Reunion of Messi and Ronaldo, the world’s two best players: Buxton
Competition between Ronaldo and Messi brings the duo to greater heights
More than possibly ever, Lionel Messi and Cristiano Ronaldo need each other.
Duking it out for the Ballon d'Or and countless other major honours makes the respective talismans of Barcelona and Juventus football's ultimate brothers in arms.
Reuniting two of the finest players in a generation, if not of all-time, promises to enliven their sides' latest Champions League showdown tomorrow morning (Singapore time).
If it even happens, that is.
Ronaldo's involvement in the Group G encounter is still uncertain, after testing positive for coronavirus twice before his first meeting with Messi in more than two years.
Time has not dimmed the spectacle of the pair's sparring contest although the current parameters are vastly different since the Portugal international departed Real Madrid.
By personal admission, El Clasico carried a greater significance for Messi when his nemesis donned Real's No. 7 shirt with a relentless drive and supreme self-confidence which forced the Barca superstar to raise his own game exponentially when they faced off.
It is telling that the 33-year-old has failed to score in Barca's biannual battles with their arch-rivals since Ronaldo traded La Liga for a fresh challenge in the Italian top flight.
Messi, ironically, is experiencing the same emotions which forced his adversary to quit the Bernabeu. Feeling undervalued drove Ronaldo away from Los Blancos, but being taken for granted at the Nou Camp led to the Argentinian agonising over his own future.
His exasperation with the Barca hierarchy became the story of last summer and is set to rumble on into the next. Only the insistence of his eye-watering 700 million euro (S$1.12 billion) release clause saw Messi staying put under very public protest.
Ronaldo, however, does not offer conclusive proof that the grass is necessarily greener elsewhere. His opening two seasons at Juve yielded back-to-back Serie A titles but, ultimately, failed to build on a remarkable individual haul of five Champions League titles.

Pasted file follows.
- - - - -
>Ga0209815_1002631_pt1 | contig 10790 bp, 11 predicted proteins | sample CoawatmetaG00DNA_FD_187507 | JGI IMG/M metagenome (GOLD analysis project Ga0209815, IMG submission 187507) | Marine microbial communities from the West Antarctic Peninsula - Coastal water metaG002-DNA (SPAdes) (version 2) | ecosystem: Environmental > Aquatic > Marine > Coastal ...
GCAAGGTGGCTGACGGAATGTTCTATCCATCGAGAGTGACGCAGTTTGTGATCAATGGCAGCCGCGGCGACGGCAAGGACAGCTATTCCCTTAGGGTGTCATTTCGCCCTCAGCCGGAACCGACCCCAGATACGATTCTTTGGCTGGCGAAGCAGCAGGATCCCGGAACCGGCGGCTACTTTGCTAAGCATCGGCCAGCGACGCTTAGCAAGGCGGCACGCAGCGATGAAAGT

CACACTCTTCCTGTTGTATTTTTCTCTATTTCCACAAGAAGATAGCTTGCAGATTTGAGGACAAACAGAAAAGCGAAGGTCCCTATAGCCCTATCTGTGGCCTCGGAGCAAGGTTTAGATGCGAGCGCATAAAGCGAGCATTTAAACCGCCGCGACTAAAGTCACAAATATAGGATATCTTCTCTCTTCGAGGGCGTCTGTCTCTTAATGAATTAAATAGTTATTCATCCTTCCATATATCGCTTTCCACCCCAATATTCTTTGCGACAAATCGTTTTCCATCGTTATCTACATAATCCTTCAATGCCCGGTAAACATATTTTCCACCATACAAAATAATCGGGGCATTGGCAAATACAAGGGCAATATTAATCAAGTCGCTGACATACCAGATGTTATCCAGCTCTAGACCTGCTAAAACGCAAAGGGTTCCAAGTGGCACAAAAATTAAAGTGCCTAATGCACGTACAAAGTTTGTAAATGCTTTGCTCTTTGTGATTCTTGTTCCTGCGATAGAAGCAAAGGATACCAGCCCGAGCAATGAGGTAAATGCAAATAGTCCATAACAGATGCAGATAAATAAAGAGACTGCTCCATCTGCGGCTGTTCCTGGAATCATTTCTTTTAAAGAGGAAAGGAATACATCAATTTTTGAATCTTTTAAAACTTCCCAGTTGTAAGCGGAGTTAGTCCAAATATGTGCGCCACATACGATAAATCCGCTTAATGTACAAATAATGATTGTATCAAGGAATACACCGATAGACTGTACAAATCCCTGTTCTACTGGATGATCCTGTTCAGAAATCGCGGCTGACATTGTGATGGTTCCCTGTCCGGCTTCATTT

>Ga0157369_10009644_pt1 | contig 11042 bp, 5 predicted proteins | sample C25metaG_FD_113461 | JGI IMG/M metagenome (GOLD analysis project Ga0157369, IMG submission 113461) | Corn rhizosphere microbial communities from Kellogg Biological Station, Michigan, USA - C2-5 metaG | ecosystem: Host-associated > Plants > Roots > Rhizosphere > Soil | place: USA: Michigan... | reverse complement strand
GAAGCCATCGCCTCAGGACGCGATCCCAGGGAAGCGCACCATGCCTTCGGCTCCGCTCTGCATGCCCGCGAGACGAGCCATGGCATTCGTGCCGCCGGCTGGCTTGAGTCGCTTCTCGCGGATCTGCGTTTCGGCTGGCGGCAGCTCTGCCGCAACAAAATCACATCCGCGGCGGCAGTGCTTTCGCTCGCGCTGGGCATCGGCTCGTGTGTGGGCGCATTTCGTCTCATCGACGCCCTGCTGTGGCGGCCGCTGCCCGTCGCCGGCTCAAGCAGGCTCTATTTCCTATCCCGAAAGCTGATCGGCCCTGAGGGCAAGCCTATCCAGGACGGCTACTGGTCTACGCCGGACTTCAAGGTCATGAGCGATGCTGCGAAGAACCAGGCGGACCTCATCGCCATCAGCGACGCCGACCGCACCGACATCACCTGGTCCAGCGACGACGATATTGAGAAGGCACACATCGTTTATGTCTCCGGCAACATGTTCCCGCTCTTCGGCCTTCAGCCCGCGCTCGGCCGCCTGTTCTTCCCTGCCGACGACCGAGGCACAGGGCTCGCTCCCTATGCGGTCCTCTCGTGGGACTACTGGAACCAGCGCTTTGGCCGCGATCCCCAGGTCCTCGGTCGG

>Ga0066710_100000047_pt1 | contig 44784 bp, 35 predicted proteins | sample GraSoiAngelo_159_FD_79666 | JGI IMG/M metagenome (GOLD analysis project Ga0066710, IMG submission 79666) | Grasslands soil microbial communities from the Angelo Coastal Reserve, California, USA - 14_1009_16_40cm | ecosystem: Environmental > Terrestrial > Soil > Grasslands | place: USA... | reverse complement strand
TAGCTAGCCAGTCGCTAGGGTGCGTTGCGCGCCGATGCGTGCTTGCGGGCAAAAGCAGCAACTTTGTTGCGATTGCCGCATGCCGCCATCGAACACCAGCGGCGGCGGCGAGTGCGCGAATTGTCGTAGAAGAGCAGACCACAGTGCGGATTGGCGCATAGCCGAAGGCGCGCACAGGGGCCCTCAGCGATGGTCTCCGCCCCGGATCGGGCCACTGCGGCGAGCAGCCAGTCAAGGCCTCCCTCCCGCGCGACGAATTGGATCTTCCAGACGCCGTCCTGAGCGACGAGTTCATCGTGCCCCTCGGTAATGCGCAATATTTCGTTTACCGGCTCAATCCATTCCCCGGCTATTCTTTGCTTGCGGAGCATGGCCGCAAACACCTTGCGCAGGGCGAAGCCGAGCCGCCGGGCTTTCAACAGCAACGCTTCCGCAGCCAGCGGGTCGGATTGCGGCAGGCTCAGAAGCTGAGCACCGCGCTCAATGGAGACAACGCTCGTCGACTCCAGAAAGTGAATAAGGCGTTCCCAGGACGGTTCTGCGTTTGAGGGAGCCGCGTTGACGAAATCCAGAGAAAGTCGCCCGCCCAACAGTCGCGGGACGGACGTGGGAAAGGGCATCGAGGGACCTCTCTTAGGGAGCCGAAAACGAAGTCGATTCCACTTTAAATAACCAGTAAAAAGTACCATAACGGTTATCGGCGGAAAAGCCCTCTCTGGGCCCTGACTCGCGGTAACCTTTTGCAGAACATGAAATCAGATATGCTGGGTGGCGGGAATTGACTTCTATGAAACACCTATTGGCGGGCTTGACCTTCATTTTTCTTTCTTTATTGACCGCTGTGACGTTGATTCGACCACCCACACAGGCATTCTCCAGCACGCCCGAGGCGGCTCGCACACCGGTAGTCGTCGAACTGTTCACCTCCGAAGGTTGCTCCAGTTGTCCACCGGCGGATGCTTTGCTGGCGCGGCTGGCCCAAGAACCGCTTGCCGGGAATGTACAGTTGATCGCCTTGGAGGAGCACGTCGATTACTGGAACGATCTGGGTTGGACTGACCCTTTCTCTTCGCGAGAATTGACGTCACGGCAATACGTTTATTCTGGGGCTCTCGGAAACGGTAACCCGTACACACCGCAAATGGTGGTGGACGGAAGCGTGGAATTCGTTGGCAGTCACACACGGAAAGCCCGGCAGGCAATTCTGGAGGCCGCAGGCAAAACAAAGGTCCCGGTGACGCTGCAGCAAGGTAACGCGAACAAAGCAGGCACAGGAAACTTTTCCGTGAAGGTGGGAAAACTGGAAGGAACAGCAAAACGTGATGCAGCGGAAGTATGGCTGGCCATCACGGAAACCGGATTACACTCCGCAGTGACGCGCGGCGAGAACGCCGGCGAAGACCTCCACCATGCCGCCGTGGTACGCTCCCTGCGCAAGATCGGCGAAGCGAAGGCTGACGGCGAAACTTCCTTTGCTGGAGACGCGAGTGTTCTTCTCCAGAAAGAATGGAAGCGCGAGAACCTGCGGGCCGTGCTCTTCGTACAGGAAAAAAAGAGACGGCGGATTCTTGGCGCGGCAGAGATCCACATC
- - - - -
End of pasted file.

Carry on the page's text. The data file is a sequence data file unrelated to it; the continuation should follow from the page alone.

Diego Maradona perfectly articulated the magnitude of their duel earlier this week in claiming that each player remains "a cut above the others" and practically untouchable.
For years, Messi's compatriot found himself invariably stacked against Pele as the greatest-ever footballer.
Plenty distinguished "The King" from Maradona, yet he never tested himself in any major European league, the game's perennial gold standard.
Continental surroundings do not make the comparisons between Messi and Ronaldo any easier to quantify.
Ronaldo has undeniably plundered more goals for club and country, but Messi's combined tally with assists far outstrips those impressive numbers.
Such multi-faceted statistics mean that the debate will continue to rage over individual superiority.
They still divide loyalties as fiercely as they previously conquered various pantheons; admiration for one automatically translates into resentment of the other.
Ronaldo's high-profile defection to Turin took the sting out of their one-upmanship yet rampant tribalism ensures there is no room for even a hint of mutual appreciation.
That eyebrow-raising move to Juventus altered the dynamic in the one-time Manchester United winger's competitive relationship with Messi irreparably. Rare meetings such as tomorrow's are a reminder of what has been lost instead of what could be rekindled.
Clinging to the comfort of Messi-Ronaldo's former duopoly will see worldwide audiences tuning in hoping to see whether this age-old feud can conjure up its timeless magic.
For their sake as much as the watching masses, both need to put on a show.